Present Simple Vs Present Continuous


Watch the videos and examine methodically and in detail the constitution or structure of the simple present versus present continuous as well as the use of each of them. 


Simple PresentPresent Progressive
(3rd person singular: infinitive + 's')
I speak
you speak
he / she / it speaks
we speak
they speak
form of 'be' and verb + ing
I am speaking
you are speaking
he / she / it is speaking
we are speaking
they are speaking
Exceptions when adding 's' :
  • For can, may, might, must, do not add s.
    Example: he can, she may, it must
  • After o, ch, sh or s, add es.
    Example: do - he does, wash - she washes
  • After a consonant, the final consonant ybecomes ie. (but: not after a vowel)
    Example: worry - he worries
    but: play - he plays
Exceptions when adding 'ing' :
  • Silent e is dropped. (but: does not apply for -ee)
    Example: come - coming
    but: agree - agreeing
  • After a short, stressed vowel, the final consonant is doubled.
    Example: sit - sitting
  • After a vowel, the final consonant l is doubled in British English (but not in American English).
    Example: travel - travelling (British English)
    but: traveling (American English)
  • Final ie becomes y.
    Example: lie - lying
See also explanations on Simple Present and Present Progressive


In general or right now?

Do you want to express that something happens in general or that something is happening right now?
Simple PresentPresent Progressive
in general (regularly, often, never)
Colin plays football every Tuesday.
present actions happening one after another
First Colin plays football, then he watches TV.
right now
Look! Colin is playing football now.
also for several actions happening at the same time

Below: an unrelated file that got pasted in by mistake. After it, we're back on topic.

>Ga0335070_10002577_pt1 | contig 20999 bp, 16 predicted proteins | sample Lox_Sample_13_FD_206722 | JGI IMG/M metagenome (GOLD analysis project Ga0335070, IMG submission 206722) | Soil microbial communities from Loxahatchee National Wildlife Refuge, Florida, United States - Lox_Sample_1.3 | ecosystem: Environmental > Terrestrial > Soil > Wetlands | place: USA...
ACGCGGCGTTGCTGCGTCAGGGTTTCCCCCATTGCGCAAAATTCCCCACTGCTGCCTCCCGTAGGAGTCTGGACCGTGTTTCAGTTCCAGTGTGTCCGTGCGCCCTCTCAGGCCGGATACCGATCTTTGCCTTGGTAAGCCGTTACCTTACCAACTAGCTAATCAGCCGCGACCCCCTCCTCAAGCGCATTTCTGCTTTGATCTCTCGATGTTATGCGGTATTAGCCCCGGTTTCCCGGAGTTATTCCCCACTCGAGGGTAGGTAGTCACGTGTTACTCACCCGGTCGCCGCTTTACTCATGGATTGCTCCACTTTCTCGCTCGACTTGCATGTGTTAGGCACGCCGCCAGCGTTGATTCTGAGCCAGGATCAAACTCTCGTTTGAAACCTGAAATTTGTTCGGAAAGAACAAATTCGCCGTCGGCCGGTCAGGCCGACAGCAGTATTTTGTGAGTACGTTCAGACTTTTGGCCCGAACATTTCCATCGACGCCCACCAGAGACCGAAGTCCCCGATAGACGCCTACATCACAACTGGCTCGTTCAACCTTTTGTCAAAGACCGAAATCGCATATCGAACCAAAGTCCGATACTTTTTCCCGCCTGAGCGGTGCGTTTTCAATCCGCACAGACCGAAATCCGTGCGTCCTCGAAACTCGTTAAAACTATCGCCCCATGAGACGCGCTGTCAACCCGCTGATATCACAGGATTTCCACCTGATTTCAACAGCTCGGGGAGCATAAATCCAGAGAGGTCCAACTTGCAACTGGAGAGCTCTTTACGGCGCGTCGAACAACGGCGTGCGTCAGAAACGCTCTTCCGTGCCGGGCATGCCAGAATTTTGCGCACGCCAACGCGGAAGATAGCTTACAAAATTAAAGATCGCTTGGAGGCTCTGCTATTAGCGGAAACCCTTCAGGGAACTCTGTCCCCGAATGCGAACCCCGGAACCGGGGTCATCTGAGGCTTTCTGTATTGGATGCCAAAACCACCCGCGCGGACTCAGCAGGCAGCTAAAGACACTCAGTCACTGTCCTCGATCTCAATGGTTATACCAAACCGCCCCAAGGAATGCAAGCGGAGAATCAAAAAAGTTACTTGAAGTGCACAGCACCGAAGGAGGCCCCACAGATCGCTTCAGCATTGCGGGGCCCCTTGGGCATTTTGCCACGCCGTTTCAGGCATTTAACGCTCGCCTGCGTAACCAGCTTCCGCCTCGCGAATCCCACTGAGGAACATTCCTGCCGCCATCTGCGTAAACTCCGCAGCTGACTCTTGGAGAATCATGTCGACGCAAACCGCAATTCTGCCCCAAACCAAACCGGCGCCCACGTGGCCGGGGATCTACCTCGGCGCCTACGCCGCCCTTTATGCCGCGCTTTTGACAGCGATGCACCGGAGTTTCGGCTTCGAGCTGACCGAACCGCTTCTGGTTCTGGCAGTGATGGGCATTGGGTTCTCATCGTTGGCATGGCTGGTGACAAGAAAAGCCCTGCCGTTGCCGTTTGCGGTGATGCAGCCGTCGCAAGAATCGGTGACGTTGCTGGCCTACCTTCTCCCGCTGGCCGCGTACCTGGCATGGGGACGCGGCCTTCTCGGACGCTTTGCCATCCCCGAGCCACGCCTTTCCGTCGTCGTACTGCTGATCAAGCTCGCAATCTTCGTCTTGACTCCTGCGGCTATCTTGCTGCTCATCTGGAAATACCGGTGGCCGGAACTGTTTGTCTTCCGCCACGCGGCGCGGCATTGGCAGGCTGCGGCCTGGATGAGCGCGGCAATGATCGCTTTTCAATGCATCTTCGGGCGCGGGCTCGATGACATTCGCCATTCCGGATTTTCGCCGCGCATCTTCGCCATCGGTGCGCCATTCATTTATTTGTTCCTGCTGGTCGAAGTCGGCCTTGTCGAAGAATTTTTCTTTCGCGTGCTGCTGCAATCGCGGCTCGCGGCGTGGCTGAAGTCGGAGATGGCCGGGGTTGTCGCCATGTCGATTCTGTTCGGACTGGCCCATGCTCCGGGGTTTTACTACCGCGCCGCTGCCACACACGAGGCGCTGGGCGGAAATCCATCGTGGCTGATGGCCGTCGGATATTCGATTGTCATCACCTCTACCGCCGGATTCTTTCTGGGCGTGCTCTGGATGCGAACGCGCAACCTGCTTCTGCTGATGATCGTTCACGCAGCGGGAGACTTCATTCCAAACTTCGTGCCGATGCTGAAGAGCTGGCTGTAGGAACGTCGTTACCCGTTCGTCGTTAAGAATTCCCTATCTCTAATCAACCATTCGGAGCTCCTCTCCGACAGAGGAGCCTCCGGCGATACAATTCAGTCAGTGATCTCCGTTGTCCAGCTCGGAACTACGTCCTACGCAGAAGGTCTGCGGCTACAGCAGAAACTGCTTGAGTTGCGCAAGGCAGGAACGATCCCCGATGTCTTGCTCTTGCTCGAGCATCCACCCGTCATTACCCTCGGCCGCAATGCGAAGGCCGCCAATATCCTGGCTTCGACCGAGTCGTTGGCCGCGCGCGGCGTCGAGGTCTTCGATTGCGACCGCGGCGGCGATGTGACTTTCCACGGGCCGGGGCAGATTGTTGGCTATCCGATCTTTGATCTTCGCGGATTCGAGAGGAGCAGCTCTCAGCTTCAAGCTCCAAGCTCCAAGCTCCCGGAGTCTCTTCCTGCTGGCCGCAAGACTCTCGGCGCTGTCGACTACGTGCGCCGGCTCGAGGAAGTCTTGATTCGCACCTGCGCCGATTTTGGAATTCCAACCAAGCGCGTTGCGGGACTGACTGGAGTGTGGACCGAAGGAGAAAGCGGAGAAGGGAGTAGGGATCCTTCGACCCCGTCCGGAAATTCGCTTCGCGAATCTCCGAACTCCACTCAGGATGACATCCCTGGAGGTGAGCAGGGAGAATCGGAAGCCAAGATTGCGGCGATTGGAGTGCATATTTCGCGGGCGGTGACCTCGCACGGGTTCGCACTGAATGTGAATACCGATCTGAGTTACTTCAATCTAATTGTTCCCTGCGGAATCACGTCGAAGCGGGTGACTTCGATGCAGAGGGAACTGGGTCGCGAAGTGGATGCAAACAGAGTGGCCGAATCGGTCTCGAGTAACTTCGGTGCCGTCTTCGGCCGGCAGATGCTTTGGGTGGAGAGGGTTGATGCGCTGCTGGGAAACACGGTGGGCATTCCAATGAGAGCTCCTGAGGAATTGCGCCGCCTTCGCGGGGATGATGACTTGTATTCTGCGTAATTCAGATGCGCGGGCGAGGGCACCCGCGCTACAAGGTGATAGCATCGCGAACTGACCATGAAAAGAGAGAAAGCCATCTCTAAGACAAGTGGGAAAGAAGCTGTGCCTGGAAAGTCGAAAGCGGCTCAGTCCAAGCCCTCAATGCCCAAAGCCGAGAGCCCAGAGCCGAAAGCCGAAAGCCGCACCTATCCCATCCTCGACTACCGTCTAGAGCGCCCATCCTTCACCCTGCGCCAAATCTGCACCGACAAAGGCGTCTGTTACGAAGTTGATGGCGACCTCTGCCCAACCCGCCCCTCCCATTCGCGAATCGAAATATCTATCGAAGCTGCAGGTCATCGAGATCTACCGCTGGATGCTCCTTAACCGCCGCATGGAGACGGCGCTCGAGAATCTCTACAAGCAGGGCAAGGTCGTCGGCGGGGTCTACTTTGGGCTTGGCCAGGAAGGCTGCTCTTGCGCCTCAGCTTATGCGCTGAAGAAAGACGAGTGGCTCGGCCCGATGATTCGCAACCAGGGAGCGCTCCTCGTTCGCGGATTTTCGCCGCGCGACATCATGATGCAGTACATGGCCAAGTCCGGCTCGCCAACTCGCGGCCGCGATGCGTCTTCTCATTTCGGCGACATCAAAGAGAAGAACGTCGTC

Colin is playing football and Anne is watching.
Signal words
  • always
  • every ...
  • often
  • normally
  • usually
  • sometimes
  • seldom
  • never
  • first
  • then
  • at the moment
  • at this moment
  • today
  • now
  • right now
  • Listen!
  • Look!
Note: The following verbs are usually only used in Simple Present:
be, have, hear, know, like, love, see, smell, think, want

Timetable / Schedule or arrangement?

Do you want to express that something is arranged for the near future? Or do you refer to a time set by a timetable or schedule?
Simple PresentPresent Progressive
action set by a timetable or schedule
The film starts at 8 pm.
arrangement for the near future
I am going to the cinema tonight.

Daily routine or just for a limited period of time?

Do you want to talk about a daily routine? Or do you want to emphasis that something is only going on for a limited (rather short) period of time?
Simple PresentPresent Progressive
daily routine
Bob works in a restaurant.
only for a limited period of time (does not have to happen directly at the moment of speaking)
Jenny is working in a restaurant this week.

Certain Verbs

The following verbs are usually only used in Simple Present (not in the progressive form).

v state: be, cost, fit, mean, suit                                                                 Example: We are on holiday.
v possession: belong, have:                                                                    Example: Sam has a cat.
v senses: feel, hear, see, smell, taste, touch:                                          Example: He feels the cold.
v feelings: hate, hope, like, love, prefer, regret, want, wish                     Example: Jane loves pizza.
v brain work: believe, know, think, understand                                       Example: I believe you.
v Introductory clauses for direct speech: answer, ask, reply, say       Example: “I am watching TV,” he says.  


Before you do the exercises, review the pattern of each of them. 

Click on each aspect:

Pattern: Simple Present tense of the other verbs
Pattern: Present continuous or present progressive

Exercises on simple present tense versus present continuous.

Tests on simple present tense versus present continuous.

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